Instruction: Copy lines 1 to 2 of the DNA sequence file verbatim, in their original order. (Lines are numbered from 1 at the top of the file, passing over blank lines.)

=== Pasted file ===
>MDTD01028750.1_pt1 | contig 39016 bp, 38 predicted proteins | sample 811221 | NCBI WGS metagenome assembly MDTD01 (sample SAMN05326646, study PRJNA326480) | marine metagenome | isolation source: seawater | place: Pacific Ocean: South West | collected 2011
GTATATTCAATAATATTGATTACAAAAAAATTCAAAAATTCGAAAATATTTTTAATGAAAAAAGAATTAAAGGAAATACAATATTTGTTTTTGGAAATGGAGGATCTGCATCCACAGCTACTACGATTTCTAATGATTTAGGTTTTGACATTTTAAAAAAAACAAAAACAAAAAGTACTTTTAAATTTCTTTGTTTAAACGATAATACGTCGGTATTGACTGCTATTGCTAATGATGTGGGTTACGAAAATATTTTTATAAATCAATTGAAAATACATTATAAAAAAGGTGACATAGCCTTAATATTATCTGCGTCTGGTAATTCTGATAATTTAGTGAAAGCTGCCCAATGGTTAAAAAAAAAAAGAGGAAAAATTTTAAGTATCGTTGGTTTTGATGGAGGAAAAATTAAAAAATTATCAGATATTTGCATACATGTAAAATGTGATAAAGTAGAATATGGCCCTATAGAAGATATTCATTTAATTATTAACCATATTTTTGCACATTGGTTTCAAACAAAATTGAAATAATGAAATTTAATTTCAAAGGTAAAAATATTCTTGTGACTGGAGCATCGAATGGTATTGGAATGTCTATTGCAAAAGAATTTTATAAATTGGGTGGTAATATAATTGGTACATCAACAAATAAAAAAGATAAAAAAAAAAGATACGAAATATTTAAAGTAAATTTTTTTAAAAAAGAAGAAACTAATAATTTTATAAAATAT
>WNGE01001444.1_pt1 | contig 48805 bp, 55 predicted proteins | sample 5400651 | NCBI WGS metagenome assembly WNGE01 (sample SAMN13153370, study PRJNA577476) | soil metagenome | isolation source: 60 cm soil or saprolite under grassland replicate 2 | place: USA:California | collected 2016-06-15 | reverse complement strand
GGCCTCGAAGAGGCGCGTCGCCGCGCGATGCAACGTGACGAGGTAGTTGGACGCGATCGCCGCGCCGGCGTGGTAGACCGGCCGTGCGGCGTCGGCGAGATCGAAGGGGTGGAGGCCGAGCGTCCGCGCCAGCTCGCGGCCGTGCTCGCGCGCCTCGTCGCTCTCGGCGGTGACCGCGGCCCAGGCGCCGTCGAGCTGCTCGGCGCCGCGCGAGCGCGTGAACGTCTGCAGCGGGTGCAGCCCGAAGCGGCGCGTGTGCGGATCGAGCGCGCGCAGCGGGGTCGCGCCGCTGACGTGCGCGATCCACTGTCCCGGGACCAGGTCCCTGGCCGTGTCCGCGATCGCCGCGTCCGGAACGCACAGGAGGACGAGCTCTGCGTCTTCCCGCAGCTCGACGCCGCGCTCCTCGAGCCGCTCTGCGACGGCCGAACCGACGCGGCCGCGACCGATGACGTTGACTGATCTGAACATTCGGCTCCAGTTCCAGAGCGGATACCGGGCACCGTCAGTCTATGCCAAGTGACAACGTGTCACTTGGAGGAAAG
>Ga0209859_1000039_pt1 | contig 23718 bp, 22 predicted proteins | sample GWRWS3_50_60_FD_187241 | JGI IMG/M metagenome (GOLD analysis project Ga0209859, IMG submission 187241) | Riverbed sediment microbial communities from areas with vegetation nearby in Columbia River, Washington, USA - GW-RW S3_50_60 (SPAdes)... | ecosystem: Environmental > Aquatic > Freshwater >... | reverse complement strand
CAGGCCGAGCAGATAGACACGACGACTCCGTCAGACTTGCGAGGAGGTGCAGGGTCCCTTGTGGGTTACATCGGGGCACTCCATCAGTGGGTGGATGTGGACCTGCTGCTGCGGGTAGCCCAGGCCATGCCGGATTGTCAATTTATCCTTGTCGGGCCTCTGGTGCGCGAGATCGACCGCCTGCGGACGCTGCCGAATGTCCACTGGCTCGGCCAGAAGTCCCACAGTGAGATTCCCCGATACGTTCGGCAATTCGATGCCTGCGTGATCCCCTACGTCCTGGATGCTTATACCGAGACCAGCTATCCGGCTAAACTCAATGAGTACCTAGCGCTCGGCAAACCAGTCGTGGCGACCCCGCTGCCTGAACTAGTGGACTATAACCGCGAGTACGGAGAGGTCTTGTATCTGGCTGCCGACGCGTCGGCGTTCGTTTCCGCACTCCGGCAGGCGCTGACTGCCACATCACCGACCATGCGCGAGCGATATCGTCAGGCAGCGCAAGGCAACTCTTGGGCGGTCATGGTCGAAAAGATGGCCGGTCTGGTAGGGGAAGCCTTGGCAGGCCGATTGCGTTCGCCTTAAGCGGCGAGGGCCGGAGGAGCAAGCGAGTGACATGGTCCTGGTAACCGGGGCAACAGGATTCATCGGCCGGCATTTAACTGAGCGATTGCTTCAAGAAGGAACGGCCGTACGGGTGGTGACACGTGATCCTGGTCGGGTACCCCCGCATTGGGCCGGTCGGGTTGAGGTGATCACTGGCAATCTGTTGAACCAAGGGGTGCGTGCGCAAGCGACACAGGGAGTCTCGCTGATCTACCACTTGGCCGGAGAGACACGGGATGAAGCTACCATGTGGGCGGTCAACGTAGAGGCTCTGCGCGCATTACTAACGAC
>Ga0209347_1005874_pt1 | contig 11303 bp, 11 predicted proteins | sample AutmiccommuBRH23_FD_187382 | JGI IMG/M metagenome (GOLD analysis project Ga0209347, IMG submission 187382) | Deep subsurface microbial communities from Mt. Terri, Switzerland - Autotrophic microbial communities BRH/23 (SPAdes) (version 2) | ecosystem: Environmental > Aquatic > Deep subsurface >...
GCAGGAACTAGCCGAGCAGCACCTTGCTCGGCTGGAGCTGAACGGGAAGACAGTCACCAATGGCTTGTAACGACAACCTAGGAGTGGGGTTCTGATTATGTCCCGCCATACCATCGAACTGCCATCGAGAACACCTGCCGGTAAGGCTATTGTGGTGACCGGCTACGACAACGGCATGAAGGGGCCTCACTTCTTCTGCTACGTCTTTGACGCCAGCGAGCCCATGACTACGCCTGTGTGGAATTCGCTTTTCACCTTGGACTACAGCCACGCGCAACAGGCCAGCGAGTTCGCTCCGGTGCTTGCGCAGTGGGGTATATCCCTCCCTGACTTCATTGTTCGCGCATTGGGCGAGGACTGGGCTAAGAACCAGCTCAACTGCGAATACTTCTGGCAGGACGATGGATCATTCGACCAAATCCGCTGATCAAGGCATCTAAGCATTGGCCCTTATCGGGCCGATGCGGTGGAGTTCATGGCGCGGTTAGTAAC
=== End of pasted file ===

>MDTD01028750.1_pt1 | contig 39016 bp, 38 predicted proteins | sample 811221 | NCBI WGS metagenome assembly MDTD01 (sample SAMN05326646, study PRJNA326480) | marine metagenome | isolation source: seawater | place: Pacific Ocean: South West | collected 2011
GTATATTCAATAATATTGATTACAAAAAAATTCAAAAATTCGAAAATATTTTTAATGAAAAAAGAATTAAAGGAAATACAATATTTGTTTTTGGAAATGGAGGATCTGCATCCACAGCTACTACGATTTCTAATGATTTAGGTTTTGACATTTTAAAAAAAACAAAAACAAAAAGTACTTTTAAATTTCTTTGTTTAAACGATAATACGTCGGTATTGACTGCTATTGCTAATGATGTGGGTTACGAAAATATTTTTATAAATCAATTGAAAATACATTATAAAAAAGGTGACATAGCCTTAATATTATCTGCGTCTGGTAATTCTGATAATTTAGTGAAAGCTGCCCAATGGTTAAAAAAAAAAAGAGGAAAAATTTTAAGTATCGTTGGTTTTGATGGAGGAAAAATTAAAAAATTATCAGATATTTGCATACATGTAAAATGTGATAAAGTAGAATATGGCCCTATAGAAGATATTCATTTAATTATTAACCATATTTTTGCACATTGGTTTCAAACAAAATTGAAATAATGAAATTTAATTTCAAAGGTAAAAATATTCTTGTGACTGGAGCATCGAATGGTATTGGAATGTCTATTGCAAAAGAATTTTATAAATTGGGTGGTAATATAATTGGTACATCAACAAATAAAAAAGATAAAAAAAAAAGATACGAAATATTTAAAGTAAATTTTTTTAAAAAAGAAGAAACTAATAATTTTATAAAATAT